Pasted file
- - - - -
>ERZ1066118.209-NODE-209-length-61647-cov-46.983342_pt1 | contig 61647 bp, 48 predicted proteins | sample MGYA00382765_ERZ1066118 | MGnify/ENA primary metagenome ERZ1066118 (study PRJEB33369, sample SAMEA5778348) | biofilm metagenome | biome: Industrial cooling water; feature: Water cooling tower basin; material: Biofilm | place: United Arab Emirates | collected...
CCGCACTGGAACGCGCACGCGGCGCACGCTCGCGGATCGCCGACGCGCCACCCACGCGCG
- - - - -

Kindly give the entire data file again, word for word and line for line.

>ERZ1066118.209-NODE-209-length-61647-cov-46.983342_pt1 | contig 61647 bp, 48 predicted proteins | sample MGYA00382765_ERZ1066118 | MGnify/ENA primary metagenome ERZ1066118 (study PRJEB33369, sample SAMEA5778348) | biofilm metagenome | biome: Industrial cooling water; feature: Water cooling tower basin; material: Biofilm | place: United Arab Emirates | collected...
CCGCACTGGAACGCGCACGCGGCGCACGCTCGCGGATCGCCGACGCGCCACCCACGCGCG